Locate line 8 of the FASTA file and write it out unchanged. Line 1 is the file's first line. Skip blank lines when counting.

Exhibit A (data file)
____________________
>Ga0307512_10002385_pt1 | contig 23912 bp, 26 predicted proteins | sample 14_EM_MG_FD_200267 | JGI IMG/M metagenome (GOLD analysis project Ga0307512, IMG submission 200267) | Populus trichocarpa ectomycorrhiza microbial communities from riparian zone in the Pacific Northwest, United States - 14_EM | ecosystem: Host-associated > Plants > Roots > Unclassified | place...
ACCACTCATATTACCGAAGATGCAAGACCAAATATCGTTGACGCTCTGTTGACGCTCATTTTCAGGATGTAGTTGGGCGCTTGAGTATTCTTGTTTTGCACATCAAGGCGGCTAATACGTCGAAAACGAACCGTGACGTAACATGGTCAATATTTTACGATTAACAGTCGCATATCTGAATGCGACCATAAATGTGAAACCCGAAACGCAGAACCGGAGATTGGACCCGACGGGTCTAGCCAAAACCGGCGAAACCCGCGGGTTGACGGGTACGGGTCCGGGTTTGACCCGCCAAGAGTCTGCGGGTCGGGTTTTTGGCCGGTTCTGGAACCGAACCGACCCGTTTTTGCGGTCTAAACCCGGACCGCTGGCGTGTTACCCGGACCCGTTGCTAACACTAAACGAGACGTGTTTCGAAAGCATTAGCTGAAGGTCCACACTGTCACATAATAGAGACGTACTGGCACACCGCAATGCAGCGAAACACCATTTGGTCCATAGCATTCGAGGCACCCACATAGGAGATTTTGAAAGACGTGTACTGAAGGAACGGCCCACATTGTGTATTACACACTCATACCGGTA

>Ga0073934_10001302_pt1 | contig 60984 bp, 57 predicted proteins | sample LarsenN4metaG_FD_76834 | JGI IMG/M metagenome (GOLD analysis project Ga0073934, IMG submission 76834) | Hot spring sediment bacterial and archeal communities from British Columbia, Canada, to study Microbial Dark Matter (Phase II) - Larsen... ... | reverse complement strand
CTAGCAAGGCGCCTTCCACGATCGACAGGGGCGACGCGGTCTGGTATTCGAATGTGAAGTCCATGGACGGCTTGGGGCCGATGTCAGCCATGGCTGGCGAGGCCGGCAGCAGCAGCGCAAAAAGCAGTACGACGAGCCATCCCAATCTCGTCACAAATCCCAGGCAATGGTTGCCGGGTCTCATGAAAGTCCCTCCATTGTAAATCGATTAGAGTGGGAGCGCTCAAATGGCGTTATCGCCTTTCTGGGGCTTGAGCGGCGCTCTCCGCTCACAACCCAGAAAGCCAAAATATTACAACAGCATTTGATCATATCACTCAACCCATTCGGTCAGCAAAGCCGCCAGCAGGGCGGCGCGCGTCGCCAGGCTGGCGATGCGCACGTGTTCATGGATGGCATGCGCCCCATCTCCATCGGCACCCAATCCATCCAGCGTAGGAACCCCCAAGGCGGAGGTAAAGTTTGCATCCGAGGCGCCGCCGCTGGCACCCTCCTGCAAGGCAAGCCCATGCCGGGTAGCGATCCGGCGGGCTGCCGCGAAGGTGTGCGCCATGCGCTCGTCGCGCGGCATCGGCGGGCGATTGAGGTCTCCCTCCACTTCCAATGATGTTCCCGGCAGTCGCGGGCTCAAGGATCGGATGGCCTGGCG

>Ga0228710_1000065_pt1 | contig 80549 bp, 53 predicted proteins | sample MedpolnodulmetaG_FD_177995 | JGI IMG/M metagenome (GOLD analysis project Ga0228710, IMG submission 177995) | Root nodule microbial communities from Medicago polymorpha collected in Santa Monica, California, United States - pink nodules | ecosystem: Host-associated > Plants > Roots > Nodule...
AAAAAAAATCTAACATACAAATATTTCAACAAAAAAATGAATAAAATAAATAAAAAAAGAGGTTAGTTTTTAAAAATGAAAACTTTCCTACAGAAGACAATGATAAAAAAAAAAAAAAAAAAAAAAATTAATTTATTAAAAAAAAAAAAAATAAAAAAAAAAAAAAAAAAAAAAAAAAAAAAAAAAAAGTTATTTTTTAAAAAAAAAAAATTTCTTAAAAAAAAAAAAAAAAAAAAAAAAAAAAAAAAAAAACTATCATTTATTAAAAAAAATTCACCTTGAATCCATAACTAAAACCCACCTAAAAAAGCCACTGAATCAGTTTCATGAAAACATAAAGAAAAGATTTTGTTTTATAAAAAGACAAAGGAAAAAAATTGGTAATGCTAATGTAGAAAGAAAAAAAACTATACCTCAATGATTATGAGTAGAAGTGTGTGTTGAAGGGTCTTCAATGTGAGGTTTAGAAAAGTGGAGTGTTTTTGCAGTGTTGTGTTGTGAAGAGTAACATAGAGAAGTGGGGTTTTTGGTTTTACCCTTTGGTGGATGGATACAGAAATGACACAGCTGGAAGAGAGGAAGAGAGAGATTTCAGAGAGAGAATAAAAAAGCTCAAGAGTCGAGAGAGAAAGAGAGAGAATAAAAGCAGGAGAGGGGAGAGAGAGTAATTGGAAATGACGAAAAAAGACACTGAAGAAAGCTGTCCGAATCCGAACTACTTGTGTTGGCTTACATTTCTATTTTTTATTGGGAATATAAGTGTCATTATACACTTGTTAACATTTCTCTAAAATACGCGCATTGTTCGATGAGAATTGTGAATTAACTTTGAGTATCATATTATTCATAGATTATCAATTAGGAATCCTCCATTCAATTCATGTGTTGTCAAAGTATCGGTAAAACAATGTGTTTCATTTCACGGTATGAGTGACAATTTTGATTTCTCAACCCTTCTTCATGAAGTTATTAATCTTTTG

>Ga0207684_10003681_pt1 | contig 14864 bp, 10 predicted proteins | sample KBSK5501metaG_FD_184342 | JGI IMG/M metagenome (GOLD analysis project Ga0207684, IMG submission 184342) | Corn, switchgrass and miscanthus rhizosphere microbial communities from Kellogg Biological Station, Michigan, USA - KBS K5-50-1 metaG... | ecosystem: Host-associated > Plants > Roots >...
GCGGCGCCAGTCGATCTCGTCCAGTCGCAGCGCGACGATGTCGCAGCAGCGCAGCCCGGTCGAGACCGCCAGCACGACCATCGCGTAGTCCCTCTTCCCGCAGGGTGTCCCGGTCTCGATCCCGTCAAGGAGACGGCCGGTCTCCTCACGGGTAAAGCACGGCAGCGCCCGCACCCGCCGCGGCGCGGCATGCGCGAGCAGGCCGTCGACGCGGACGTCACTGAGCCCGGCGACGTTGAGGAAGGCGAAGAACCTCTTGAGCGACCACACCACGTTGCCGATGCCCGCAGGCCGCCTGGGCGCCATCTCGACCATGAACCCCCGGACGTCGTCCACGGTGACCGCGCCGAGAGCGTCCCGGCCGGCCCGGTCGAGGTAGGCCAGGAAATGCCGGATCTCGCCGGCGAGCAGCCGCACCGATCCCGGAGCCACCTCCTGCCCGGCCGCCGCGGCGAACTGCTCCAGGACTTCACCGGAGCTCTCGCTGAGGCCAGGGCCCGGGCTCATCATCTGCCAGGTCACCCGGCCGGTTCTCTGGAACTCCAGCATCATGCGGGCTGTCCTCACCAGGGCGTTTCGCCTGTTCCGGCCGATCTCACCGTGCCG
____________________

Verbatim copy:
GCGGCGCCAGTCGATCTCGTCCAGTCGCAGCGCGACGATGTCGCAGCAGCGCAGCCCGGTCGAGACCGCCAGCACGACCATCGCGTAGTCCCTCTTCCCGCAGGGTGTCCCGGTCTCGATCCCGTCAAGGAGACGGCCGGTCTCCTCACGGGTAAAGCACGGCAGCGCCCGCACCCGCCGCGGCGCGGCATGCGCGAGCAGGCCGTCGACGCGGACGTCACTGAGCCCGGCGACGTTGAGGAAGGCGAAGAACCTCTTGAGCGACCACACCACGTTGCCGATGCCCGCAGGCCGCCTGGGCGCCATCTCGACCATGAACCCCCGGACGTCGTCCACGGTGACCGCGCCGAGAGCGTCCCGGCCGGCCCGGTCGAGGTAGGCCAGGAAATGCCGGATCTCGCCGGCGAGCAGCCGCACCGATCCCGGAGCCACCTCCTGCCCGGCCGCCGCGGCGAACTGCTCCAGGACTTCACCGGAGCTCTCGCTGAGGCCAGGGCCCGGGCTCATCATCTGCCAGGTCACCCGGCCGGTTCTCTGGAACTCCAGCATCATGCGGGCTGTCCTCACCAGGGCGTTTCGCCTGTTCCGGCCGATCTCACCGTGCCG